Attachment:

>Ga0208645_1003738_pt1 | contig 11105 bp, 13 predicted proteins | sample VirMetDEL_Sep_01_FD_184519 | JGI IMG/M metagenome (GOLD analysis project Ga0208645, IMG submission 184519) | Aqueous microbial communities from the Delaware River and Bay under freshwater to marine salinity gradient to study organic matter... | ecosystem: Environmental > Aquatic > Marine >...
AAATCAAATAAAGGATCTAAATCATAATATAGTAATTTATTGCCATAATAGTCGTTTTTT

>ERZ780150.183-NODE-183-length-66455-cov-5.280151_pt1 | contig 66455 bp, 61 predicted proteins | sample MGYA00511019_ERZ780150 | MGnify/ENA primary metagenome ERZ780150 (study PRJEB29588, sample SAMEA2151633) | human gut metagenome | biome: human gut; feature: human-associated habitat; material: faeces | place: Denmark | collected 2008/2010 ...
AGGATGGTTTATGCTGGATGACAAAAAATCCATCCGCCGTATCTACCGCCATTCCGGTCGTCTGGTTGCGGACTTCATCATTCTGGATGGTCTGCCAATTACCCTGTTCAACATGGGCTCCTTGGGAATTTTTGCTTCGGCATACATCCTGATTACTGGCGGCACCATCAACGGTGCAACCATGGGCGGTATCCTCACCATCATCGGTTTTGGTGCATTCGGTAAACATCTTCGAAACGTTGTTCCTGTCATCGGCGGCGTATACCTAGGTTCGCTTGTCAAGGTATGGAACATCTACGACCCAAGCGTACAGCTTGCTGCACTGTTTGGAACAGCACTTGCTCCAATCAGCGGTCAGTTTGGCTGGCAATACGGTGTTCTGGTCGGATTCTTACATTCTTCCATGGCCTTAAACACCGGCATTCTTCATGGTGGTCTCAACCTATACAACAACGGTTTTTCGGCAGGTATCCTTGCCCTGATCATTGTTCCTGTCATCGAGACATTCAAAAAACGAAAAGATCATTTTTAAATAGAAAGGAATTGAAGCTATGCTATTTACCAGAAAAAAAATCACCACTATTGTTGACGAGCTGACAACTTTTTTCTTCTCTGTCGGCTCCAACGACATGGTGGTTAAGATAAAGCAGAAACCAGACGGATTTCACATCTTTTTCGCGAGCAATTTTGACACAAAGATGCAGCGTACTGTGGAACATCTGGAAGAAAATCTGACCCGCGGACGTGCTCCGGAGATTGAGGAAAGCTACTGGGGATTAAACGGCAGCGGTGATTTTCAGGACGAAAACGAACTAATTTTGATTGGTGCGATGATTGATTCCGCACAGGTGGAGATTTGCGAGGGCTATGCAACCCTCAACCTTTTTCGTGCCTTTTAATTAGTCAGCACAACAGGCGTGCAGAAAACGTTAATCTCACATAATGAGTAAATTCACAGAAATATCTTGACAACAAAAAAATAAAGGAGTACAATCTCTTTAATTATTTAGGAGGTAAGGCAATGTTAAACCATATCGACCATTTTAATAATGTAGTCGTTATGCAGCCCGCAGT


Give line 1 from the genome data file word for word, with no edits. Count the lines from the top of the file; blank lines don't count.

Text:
>Ga0208645_1003738_pt1 | contig 11105 bp, 13 predicted proteins | sample VirMetDEL_Sep_01_FD_184519 | JGI IMG/M metagenome (GOLD analysis project Ga0208645, IMG submission 184519) | Aqueous microbial communities from the Delaware River and Bay under freshwater to marine salinity gradient to study organic matter... | ecosystem: Environmental > Aquatic > Marine >...